Do you leave your four-legged fur baby outside unattended? Well fleas and ticks should not be your only concern.
With the weather warming up and gardening season upon us, we have gathered a list of 17 plants that can be toxic to your pets. The ASPCA keeps an extensive list of toxic and non-toxic plants, consider searching the database before planting something in the ground. Fertilizers and insecticides are regularly reported among one of the top 10 pet poisons every year, so consider organic gardening if you have nosey pets.
Lilies – Members of the Lilium spp. family are highly toxic to cats. Even ingestions of exceedingly small amounts of the plant can cause severe kidney damage.
Marijuana – Ingestion of Cannabis sativa by companion animals can result in depression of the central nervous system and coordination problems, as well as vomiting, diarrhea, drooling, increased heart rate and even seizures and coma.
Sago Palm – All parts of Cycas Revoluta are poisonous, but the seeds or “nuts” contain the largest amount of toxin. The ingestion of just one or two seeds can result in very serious effects, which include vomiting, diarrhea, depression, seizures, and liver failure.
Tulip/Narcissus Bulbs – The bulb portions of Tulipa/Narcissus spp. contain toxins that can cause intense gastrointestinal irritation, drooling, loss of appetite, depression of the central nervous system, convulsions, and cardiac abnormalities.
Azalea/Rhododendron – Members of the Rhododenron spp. contain substances known as grayantoxins, which can produce vomiting, drooling, diarrhea, weakness, and depression of the central nervous system in animals. Severe azalea poisoning could ultimately lead to coma and death from cardiovascular collapse.
Oleander – All parts of Nerium oleander are considered to be toxic, as they contain cardiac glycosides that have the potential to cause serious effects that include gastrointestinal tract irritation, abnormal heart function, hypothermia, and even death.
Castor Bean – The poisonous principle in Ricinus communis is ricin, a highly toxic protein that can produce severe abdominal pain, drooling, vomiting, diarrhea, excessive thirst, weakness and loss of appetite. Severe cases of poisoning can result in dehydration, muscle twitching, tremors, seizures, coma, and death.
Cyclamen – Cylamen species contain cyclamine, but the highest concentration of this toxic component is typically located in the root portion of the plant. If consumed, Cylamen can produce significant gastrointestinal irritation, including intense vomiting. Fatalities have also been reported in some cases.
Kalanchoe – This plant contains components that can produce gastrointestinal irritation, as well as those that are toxic to the heart, and can seriously affect cardiac rhythm and rate.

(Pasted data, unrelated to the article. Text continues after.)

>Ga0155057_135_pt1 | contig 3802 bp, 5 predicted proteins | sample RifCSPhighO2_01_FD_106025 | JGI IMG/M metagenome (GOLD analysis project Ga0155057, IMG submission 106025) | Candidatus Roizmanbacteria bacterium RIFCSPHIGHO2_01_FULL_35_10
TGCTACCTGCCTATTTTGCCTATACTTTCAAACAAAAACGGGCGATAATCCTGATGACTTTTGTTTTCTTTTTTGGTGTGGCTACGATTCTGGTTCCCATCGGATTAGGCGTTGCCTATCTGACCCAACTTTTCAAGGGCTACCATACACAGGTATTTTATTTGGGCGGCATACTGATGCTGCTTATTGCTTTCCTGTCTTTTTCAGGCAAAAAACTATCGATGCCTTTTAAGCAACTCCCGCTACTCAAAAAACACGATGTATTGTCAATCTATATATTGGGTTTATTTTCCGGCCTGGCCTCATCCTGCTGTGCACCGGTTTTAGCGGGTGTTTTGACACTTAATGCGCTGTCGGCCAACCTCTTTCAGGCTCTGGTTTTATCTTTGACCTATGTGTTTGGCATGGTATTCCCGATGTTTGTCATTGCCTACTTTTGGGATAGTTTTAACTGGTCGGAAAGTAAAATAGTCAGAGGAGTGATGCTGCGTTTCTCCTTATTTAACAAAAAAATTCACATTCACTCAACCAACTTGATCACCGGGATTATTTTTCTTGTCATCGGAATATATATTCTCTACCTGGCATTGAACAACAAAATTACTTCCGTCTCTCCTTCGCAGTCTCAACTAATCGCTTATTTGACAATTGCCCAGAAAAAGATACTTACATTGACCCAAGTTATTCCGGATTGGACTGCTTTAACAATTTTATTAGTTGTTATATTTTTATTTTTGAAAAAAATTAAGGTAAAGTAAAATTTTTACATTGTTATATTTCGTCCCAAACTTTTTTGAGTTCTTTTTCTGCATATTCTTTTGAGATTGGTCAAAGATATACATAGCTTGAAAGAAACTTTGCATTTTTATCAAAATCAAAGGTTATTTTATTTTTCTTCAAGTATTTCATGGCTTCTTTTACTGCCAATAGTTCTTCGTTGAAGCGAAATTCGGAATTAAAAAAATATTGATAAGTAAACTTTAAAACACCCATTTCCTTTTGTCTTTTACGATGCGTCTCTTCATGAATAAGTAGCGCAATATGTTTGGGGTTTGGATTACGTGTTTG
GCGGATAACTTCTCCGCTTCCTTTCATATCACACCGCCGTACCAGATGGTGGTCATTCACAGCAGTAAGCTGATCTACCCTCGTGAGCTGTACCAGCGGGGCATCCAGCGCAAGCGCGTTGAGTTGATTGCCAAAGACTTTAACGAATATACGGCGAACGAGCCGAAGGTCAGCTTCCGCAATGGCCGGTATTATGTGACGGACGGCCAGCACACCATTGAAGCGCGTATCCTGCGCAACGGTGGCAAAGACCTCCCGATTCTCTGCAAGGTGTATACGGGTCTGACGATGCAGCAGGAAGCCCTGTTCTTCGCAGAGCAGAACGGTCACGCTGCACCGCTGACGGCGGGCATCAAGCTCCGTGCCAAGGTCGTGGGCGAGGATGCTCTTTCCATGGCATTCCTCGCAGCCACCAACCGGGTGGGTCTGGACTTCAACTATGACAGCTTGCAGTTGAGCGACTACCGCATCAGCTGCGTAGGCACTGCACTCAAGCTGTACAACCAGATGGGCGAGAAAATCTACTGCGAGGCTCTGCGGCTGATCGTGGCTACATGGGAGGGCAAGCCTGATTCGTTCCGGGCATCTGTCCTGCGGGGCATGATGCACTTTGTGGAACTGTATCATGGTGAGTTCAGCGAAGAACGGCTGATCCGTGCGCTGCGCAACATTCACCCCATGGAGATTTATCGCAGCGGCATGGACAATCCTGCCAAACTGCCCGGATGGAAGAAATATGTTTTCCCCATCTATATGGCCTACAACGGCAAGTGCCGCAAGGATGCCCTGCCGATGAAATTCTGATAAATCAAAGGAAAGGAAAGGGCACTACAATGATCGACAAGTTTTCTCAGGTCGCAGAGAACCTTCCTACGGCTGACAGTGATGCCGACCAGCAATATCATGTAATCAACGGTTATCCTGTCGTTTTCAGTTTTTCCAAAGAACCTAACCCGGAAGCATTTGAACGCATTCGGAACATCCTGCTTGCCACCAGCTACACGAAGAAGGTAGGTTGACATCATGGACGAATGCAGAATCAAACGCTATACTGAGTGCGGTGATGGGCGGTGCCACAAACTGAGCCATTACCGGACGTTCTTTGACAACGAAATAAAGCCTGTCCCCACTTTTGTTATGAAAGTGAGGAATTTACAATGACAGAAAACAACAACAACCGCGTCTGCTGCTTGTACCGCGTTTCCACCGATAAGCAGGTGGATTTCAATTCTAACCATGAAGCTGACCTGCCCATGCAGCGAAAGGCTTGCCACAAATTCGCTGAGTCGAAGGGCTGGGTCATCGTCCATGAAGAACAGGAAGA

Yew – Taxus spp. contains a toxic component known as taxine, which causes central nervous system effects such as trembling, coordination problems, and difficulty breathing. It can also cause significant gastrointestinal irritation and cardiac failure, which can result in death.
Amaryllis – Common garden plants popular around Easter, Amaryllis species contain toxins that can cause vomiting, depression, diarrhea, abdominal pain, hypersalivation, anorexia, and tremors.
Autumn Crocus – Ingestion of Colchicum autumnale by pets can result in oral irritation, bloody vomiting, diarrhea, shock, multi-organ damage, and bone marrow suppression.
Chrysanthemum – These popular blooms are part of the Compositae family, which contain pyrethrins. If ingested they may produce gastrointestinal upset, including drooling, vomiting, and diarrhea. In certain cases, depression and loss of coordination may also develop if enough of any part of the plant is consumed.
English Ivy – Also called branching ivy, glacier ivy, needlepoint ivy, sweetheart ivy, and California ivy, Hedera helix contains triterpenoid saponins that, if ingested by pets, can result in vomiting, abdominal pain, hypersalivation, and diarrhea.
Peace Lily (aka Mauna Loa Peace Lily) – Spathiphyllum contains calcium oxalate crystals that can cause oral irritation, excessive drooling, vomiting, difficulty in swallowing and intense burning and irritation of the mouth, lips, and tongue in pets who ingest.
Pothos – Pothos (both Scindapsus and Epipremnum) belongs to the Araceae family. If chewed or ingested, this popular household plant can cause significant irritation and swelling of the oral tissues and other parts of the gastrointestinal tract.
Schefflera – Schefflera and Brassaia actinophylla contain calcium oxalate crystals that can cause oral irritation, excessive drooling, vomiting, difficulty in swallowing and intense burning and irritation of the mouth, lips, and tongue in pets who ingest.